March 22, 2017: Ageing Research Reviews
https://www.readbyqxmd.com/read/28342765/hippocampal-insulin-resistance-and-altered-food-decision-making-as-players-on-obesity-risk
#8
REVIEW
Amanda Brondani Mucellini, Natasha Kim de Oliveira da Fonseca, Gisele Gus Manfro, Patrícia Pelufo Silveira
There are increasing evidences that hippocampus can modulate the decision of what, when and how much to eat, in addition to its already recognized role in learning and memory processes. Insulin also has been linked to brain functions such as feeding behavior and the imbalance of its mechanism of action on hippocampus is being related to cognitive dysfunction. The discussion here is whether changes in insulin action could contribute to intake dysregulation and obesogenic behavior as a primary consequence of impairing hippocampal functioning, aside from the role of this hormone on obesity development through peripheral metabolic pathways...
March 22, 2017: Neuroscience and Biobehavioral Reviews
https://www.readbyqxmd.com/read/28342747/subthalamic-nucleus-beta-and-gamma-activity-is-modulated-depending-on-the-level-of-imagined-grip-force
#9
Petra Fischer, Alek Pogosyan, Binith Cheeran, Alexander L Green, Tipu Z Aziz, Jonathan Hyam, Simon Little, Thomas Foltynie, Patricia Limousin, Ludvic Zrinzo, Marwan Hariz, Michael Samuel, Keyoumars Ashkan, Peter Brown, Huiling Tan
Motor imagery involves cortical networks similar to those activated by real movements, but the extent to which the basal ganglia are recruited is not yet clear. Gamma and beta oscillations in the subthalamic nucleus (STN) vary with the effort of sustained muscle activity. We recorded local field potentials in Parkinson's disease patients and investigated if similar changes can be observed during imagined gripping at three different 'forces'. We found that beta activity decreased significantly only for imagined grips at the two stronger force levels...
March 22, 2017: Experimental Neurology
https://www.readbyqxmd.com/read/28342705/comparison-of-20-mannitol-and-3-hypertonic-saline-on-intracranial-pressure-and-systemic-hemodynamics
#10
Navdeep Sokhal, Girija Prasad Rath, Arvind Chaturvedi, Manmohan Singh, Hari Hara Dash
Mannitol and hypertonic saline (HS) are most commonly used hyperosmotic agents for intraoperative brain relaxation. We compared the changes in ICP and systemic hemodynamics after infusion of equiosmolar solutions of both agents in patients undergoing craniotomy for supratentorial tumors. Forty enrolled adults underwent a standard anesthetic induction. Apart from routine monitoring parameters, subdural ICP with Codmann catheter and cardiac indices by Vigileo monitor, were recorded. The patients were randomized to receive equiosmolar solutions of either 20% mannitol (5ml/kg) or 3% HS (5...
March 22, 2017: Journal of Clinical Neuroscience: Official Journal of the Neurosurgical Society of Australasia
https://www.readbyqxmd.com/read/28342644/steeper-slope-of-age-related-changes-in-white-matter-microstructure-and-processing-speed-in-bipolar-disorder
#11
Sheena I Dev, Tanya T Nguyen, Benjamin S McKenna, Ashley N Sutherland, Hauke Bartsch, Rebecca J Theilmann, Lisa T Eyler
OBJECTIVES: Bipolar disorder (BD) is associated with compromised white matter (WM) integrity and deficits in processing speed (PS). Few studies, however, have investigated age relationships with WM structure and cognition to understand possible changes in brain health over the lifespan. This investigation explored whether BD and healthy counterpart (HC) participants exhibited differential age-related associations with WM and cognition, which may be suggestive of accelerated brain and cognitive aging...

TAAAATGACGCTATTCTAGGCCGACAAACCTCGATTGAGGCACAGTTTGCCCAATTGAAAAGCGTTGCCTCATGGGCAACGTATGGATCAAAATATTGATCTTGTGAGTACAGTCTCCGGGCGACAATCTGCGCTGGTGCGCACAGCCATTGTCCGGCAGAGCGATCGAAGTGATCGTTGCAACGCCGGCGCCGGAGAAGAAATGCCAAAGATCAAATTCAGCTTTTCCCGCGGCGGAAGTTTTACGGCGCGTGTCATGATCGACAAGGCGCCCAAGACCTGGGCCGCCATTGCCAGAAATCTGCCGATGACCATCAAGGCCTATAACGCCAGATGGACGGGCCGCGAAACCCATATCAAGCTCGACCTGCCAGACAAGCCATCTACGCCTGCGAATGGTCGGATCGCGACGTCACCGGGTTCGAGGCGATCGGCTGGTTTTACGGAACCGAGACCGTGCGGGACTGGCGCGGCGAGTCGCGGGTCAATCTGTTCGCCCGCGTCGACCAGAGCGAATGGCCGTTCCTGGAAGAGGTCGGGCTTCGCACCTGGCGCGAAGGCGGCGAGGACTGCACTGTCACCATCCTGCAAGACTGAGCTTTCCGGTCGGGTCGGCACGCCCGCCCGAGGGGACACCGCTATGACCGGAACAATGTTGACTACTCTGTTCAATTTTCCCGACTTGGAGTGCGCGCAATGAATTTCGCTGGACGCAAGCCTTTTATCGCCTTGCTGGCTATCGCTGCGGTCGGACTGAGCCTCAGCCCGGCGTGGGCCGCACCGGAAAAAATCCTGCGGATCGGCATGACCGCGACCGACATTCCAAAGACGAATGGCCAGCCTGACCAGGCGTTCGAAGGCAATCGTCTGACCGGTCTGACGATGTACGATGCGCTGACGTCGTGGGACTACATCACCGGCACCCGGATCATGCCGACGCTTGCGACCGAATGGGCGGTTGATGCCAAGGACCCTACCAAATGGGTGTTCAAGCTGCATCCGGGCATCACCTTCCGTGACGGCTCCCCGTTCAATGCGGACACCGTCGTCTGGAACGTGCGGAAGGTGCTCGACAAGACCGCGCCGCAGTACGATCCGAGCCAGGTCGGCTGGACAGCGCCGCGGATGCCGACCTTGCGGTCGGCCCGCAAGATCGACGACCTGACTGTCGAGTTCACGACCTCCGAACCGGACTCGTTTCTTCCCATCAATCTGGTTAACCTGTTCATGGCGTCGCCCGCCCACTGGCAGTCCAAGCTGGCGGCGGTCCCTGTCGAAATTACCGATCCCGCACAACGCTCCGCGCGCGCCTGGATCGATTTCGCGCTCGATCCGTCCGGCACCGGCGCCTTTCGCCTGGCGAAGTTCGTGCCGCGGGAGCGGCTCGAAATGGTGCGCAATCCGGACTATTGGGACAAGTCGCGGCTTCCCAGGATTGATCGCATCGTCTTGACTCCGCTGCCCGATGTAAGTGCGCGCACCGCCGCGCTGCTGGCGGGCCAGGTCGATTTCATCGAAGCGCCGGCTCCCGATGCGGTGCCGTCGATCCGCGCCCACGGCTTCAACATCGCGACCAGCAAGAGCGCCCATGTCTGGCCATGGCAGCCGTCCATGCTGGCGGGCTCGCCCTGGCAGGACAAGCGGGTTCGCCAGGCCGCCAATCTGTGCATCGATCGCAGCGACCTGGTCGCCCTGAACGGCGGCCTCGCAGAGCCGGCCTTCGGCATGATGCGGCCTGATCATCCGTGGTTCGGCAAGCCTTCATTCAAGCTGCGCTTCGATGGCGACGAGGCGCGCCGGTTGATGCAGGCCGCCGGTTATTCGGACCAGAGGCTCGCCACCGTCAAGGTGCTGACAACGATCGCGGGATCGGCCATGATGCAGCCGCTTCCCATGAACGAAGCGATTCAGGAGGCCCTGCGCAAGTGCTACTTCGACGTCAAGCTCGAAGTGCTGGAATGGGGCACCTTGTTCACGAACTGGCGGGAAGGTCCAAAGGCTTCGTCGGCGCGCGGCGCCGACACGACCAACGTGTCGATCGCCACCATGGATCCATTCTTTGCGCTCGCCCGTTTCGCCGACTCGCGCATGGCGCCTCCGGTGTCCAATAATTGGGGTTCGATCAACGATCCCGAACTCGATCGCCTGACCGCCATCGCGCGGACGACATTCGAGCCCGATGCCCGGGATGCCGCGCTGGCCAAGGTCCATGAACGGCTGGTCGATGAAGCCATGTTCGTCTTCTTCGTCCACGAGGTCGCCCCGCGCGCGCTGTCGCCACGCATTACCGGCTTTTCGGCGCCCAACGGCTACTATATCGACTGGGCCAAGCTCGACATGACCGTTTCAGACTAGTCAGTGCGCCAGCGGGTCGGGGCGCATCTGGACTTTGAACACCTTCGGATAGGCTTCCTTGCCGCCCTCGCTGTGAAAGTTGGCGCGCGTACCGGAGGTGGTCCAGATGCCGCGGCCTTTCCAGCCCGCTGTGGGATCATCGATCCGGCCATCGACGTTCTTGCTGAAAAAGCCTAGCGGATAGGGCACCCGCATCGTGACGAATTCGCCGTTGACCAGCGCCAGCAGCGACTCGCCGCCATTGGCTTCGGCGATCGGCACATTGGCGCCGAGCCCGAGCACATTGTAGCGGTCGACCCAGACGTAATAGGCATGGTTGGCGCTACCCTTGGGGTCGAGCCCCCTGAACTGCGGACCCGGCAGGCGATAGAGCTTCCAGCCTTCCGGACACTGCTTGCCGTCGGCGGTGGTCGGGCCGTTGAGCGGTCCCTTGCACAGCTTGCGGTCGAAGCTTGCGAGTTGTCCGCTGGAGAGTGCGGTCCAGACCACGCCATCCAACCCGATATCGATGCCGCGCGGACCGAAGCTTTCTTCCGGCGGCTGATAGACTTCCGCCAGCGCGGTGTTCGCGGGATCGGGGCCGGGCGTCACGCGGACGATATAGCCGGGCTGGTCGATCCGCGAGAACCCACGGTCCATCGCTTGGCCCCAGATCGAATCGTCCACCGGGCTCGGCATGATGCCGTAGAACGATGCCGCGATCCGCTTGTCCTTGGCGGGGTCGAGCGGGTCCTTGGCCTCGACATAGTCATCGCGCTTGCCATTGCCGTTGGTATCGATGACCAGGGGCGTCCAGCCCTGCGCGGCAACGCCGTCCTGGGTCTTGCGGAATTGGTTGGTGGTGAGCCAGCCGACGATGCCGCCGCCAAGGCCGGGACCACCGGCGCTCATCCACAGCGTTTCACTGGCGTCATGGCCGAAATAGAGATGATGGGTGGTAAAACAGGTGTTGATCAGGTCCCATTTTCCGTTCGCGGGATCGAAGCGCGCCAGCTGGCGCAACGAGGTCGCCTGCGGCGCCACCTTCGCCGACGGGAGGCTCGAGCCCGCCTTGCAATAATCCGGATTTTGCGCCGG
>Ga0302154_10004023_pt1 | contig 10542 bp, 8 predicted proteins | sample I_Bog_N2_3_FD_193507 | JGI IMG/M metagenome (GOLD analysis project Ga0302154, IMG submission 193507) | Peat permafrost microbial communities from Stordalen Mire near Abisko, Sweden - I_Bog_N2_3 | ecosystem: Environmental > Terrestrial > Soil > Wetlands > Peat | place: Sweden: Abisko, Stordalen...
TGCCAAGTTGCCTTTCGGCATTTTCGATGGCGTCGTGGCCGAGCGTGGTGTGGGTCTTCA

February 16, 2017: American Journal of Geriatric Psychiatry
https://www.readbyqxmd.com/read/28342407/music-and-natural-sounds-in-an-auditory-steady-state-response-based-brain-computer-interface-to-increase-user-acceptance
#12
Jeong Heo, Hyun Jae Baek, Seunghyeok Hong, Min Hye Chang, Jeong Su Lee, Kwang Suk Park
Patients with total locked-in syndrome are conscious; however, they cannot express themselves because most of their voluntary muscles are paralyzed, and many of these patients have lost their eyesight. To improve the quality of life of these patients, there is an increasing need for communication-supporting technologies that leverage the remaining senses of the patient along with physiological signals. The auditory steady-state response (ASSR) is an electro-physiologic response to auditory stimulation that is amplitude-modulated by a specific frequency...
March 18, 2017: Computers in Biology and Medicine
https://www.readbyqxmd.com/read/28342380/optimization-of-the-compton-camera-for-measuring-prompt-gamma-rays-in-boron-neutron-capture-therapy
#13
Chun-Hui Gong, Xiao-Bin Tang, Di-Yun Shu, Hai-Yan Yu, Chang-Ran Geng
Optimization of the Compton camera for measuring prompt gamma rays (0.478MeV) emitted during boron neutron capture therapy (BNCT) was performed with Geant4. The parameters of the Compton camera were determined as follows: 3cm thick - 10cm wide scatter detector (Silicon), 10cm thick - 10cm wide absorber detector (Germanium), and 1cm distance between the scatter and absorber detectors. For a typical brain tumor treatment, the overall detection efficiency of the optimized Compton camera was approximately 0.1425% using the Snyder's head phantom with a sphere tumor (4cm diameter and ~1cm depth)...
March 19, 2017: Applied Radiation and Isotopes
https://www.readbyqxmd.com/read/28341420/brain-metastasization-of-breast-cancer
#14
REVIEW
Tânia Custódio-Santos, Mafalda Videira, Maria Alexandra Brito
Central nervous system metastases have been reported in 15-25% of breast cancer patients, and the incidence is increasing. Moreover, the survival of these patients is generally poor, with reports of a 1-year survival rate of 20%. Therefore, a better knowledge about the determinants of brain metastasization is essential for the improvement of the clinical outcomes. Here, we summarize the current data about the metastatic cascade, ranging from the output of cancer cells from the primary tumour to their colonization in the brain, which involves the epithelial-mesenchymal transition, invasion of mammary tissue, intravasation into circulation, and homing into and extravasation towards the brain...